Soon Molly's voice disappeared, and Siobhan crawled closer, taking Cecilia's hand. She started murmuring the Hail Mary in Latin. She'd never been very religious, Cecilia even less so, but suddenly she knew the words meant something. It wasn't just empty ritual any more. The words needed to be said, and she knew she was the only one to do it. The rest of the scene disappeared; the Ministry officials might have been invisible for all Siobhan saw them, and there was nothing but her, the murmured words, and the soft feel of Cecilia's hand in hers, a universe in a moment.
She was still sitting, stroking Cecilia's hand, almost a full Rosary later, when she felt a pair of strong hands taking her shoulders. She fought like a wildcat not to go, screaming at the man who picked her up and brought her out of the house, screaming that she would not leave Cecilia. But he carried her away anyway, and she knew it must be Arthur Weasley when she heard Molly's voice at his side. Suddenly his red hair registered, and then the entire world flooded back to her, overwhelming her with sounds and the chaos all around.
The Dark Mark still floated above the house. Molly was in tears, apologizing over and over, and Arthur was silent, his face stoic. He set her down in the street outside Cecilia's house, and she wrenched away from him, stepping into the darkness of Apparition with a tiny spark inside her that wanted never to come back out.
Holy Mary, Mother of God, pray for us sinners, now and at the hour of our death.
She reappeared on a beach in Northumberland, a deserted stretch of sand fronting a bay. She'd come here once with the Fletchers on holiday, a few years back. The wind was blowing hard and nearly knocked her over, and she collapsed to the sand, her eyes feeling tight and dry.
She wished the day would start over again, wished she could go back and do it over. Warn them. Save them.
The night sky was cloudy above her as she sat cross-legged on the beach, staring at the inky black of the ocean. The sound of the wild waves crashing against the shore helped soothe her aching soul, if only for a moment. She buried her hands in the warm sand next to her, feeling the grains against her skin, as if proof that she was still alive. She lifted a handful of sand and watched the wind blow it away in front of her.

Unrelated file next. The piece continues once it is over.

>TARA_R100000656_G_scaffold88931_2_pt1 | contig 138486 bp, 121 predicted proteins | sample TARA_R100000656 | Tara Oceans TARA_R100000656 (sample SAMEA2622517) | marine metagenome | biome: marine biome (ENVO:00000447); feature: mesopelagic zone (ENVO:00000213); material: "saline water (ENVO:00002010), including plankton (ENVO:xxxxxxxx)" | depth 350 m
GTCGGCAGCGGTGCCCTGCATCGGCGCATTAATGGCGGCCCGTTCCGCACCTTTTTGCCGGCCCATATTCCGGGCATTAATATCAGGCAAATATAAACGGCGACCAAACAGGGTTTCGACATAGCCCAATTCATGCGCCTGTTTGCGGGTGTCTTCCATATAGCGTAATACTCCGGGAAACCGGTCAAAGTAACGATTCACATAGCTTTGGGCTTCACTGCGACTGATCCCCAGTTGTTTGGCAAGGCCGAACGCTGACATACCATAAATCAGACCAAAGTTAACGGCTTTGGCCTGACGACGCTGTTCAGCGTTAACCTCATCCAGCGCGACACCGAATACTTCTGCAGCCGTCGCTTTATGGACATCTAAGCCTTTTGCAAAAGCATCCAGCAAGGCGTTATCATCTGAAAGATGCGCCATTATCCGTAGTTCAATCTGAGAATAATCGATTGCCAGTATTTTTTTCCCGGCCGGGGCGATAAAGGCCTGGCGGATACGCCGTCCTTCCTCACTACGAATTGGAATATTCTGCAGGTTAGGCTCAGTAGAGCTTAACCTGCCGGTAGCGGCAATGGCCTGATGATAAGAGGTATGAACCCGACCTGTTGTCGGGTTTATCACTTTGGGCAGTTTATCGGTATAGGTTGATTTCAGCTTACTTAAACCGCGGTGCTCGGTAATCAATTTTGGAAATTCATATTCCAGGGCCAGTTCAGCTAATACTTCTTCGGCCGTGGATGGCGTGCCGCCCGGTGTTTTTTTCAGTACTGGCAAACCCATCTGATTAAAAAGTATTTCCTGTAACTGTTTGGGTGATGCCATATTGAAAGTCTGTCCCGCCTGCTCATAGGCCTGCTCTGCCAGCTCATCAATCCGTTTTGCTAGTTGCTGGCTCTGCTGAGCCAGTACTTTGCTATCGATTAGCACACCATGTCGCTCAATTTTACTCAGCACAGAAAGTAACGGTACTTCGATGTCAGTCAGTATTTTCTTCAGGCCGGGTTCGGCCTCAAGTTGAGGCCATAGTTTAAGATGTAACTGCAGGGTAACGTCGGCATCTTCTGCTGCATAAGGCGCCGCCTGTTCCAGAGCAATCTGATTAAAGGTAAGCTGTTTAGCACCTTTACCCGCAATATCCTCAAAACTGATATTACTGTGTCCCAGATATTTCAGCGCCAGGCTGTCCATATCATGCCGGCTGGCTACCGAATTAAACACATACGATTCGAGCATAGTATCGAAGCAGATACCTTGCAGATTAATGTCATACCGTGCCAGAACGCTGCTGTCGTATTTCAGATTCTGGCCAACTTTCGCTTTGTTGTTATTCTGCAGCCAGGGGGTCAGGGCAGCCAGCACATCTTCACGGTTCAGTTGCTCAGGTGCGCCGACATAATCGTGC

Gone. Just like that, she was gone. The one person who had been family to Siobhan since the death of her grandmother, and she'd been ripped violently away, leaving her adrift on the tide, no port in the storm.
She returned eventually to London, to her other friends. They seemed almost strangers to her now, as if the death of Cecilia had altered the entire world, so Siobhan no longer knew who anyone was, who she was. She felt cold to her very bones. Broken.
She knew she had to leave. Cecilia had kept her tied to the British Isles, her wandering spirit tethered by her love for her best friend, her soul's sister. Now she was cut free, and she could feel the wide world calling to her. It was time to go.
A/N: Yes, I know. That was a horrible thing to do, and I do apologize that Cecilia had to die. Please don't have me whacked ;) This story directly precedes Molly and Arthur's elopement, which will be titled “Over The Anvil”. I'll begin posting that this weekend, so keep an eye on my author page for the return of the romance between Molly and Arthur (and angst, of course, since their friend just died). It will pick up a few days after Cecilia's death, at her burial. Thank you for reading (and not flaming)! ;)